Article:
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In re Grievance Proceeding
United States District Court for the District of Connecticut
171 F. Supp. 2d 81 (2001)
In 1998, a federal district court judge referred an unnamed attorney (respondent) to the court’s grievance committee for using a fee agreement over a decade earlier that gave the attorney discretion to reject settlements without the client’s knowledge. The fee agreement specified the attorney had complete and sole discretion to reject settlement offers and did not need to communicate offers to the client. That provision violated the Rules of Professional Conduct that Connecticut adopted in 1986. The attorney requested dismissal, claiming reliance on an informal ethics opinion issued before the new ethics rules, and that the provision violated only the comments and not the new rules themselves. The attorney had stopped using the provision before referral to the grievance committee upon learning that a later ethics opinion withdrew earlier advice allowing attorneys to reject settlements absent a satisfactory fee. Moreover, the attorney had not actually kept settlement offers from the client and communicated a settlement offer the client rejected. Finally, the attorney had continued to practice law without using the provision in fee agreements. The grievance committee concluded the attorney had violated the rules but recommended dismissal of the grievance without discipline.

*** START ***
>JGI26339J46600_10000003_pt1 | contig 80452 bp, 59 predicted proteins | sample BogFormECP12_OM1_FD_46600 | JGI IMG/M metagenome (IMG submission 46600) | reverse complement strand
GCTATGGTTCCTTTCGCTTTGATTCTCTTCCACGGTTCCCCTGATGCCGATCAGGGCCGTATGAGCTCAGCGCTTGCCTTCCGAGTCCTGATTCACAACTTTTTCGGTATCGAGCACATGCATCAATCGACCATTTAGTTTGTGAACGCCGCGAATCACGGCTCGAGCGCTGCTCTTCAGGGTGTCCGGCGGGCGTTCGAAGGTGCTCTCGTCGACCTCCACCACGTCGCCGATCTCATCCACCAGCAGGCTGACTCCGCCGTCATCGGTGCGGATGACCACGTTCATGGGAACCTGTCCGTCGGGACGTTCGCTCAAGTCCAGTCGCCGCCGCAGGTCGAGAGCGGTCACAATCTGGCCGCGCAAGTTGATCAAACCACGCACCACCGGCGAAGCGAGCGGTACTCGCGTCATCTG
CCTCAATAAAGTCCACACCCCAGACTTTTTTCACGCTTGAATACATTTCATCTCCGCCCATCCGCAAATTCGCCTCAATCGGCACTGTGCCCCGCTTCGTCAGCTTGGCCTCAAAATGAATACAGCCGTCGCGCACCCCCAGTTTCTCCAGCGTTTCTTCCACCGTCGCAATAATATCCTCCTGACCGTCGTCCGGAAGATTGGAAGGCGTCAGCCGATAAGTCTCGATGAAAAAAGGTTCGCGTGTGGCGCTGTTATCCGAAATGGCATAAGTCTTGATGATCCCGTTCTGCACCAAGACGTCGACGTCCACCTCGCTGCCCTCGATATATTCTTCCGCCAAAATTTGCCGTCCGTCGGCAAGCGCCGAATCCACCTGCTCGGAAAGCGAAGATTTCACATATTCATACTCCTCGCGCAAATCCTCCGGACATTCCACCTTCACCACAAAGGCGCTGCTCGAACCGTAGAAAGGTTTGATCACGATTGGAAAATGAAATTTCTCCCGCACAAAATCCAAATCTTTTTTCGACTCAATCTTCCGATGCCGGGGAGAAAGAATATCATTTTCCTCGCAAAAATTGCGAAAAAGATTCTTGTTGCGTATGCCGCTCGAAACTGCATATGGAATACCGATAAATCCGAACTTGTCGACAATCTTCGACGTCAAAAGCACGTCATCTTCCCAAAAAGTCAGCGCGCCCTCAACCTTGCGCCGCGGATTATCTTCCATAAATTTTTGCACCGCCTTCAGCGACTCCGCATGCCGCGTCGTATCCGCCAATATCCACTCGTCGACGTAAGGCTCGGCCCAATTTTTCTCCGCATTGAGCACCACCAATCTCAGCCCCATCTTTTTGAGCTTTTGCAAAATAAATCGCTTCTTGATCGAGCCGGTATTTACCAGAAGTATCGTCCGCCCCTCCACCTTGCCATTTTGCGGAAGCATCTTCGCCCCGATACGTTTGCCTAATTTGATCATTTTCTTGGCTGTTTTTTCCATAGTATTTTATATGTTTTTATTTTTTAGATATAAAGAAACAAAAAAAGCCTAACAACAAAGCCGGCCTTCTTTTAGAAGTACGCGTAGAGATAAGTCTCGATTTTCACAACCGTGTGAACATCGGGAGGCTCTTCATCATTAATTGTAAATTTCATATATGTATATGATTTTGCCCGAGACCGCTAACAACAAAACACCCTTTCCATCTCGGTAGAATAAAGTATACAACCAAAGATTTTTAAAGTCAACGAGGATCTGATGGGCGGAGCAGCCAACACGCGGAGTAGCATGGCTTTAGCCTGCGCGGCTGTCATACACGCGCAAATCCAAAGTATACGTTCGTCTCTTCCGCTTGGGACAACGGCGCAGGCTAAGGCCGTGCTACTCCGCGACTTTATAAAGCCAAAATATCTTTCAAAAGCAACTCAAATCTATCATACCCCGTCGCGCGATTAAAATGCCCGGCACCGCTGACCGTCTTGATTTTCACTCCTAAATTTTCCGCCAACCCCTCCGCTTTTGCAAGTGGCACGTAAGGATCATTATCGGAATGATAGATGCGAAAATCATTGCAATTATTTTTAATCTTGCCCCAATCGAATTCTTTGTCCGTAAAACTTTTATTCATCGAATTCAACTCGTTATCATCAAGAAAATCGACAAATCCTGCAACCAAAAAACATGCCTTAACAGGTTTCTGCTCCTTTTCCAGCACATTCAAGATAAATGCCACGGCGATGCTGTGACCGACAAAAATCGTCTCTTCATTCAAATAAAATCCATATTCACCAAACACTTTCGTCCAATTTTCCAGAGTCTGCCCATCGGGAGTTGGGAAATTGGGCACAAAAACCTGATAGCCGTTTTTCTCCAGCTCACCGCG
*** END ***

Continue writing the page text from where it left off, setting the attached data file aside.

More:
Rule of Law
Holding and Reasoning (Underhill, J.)
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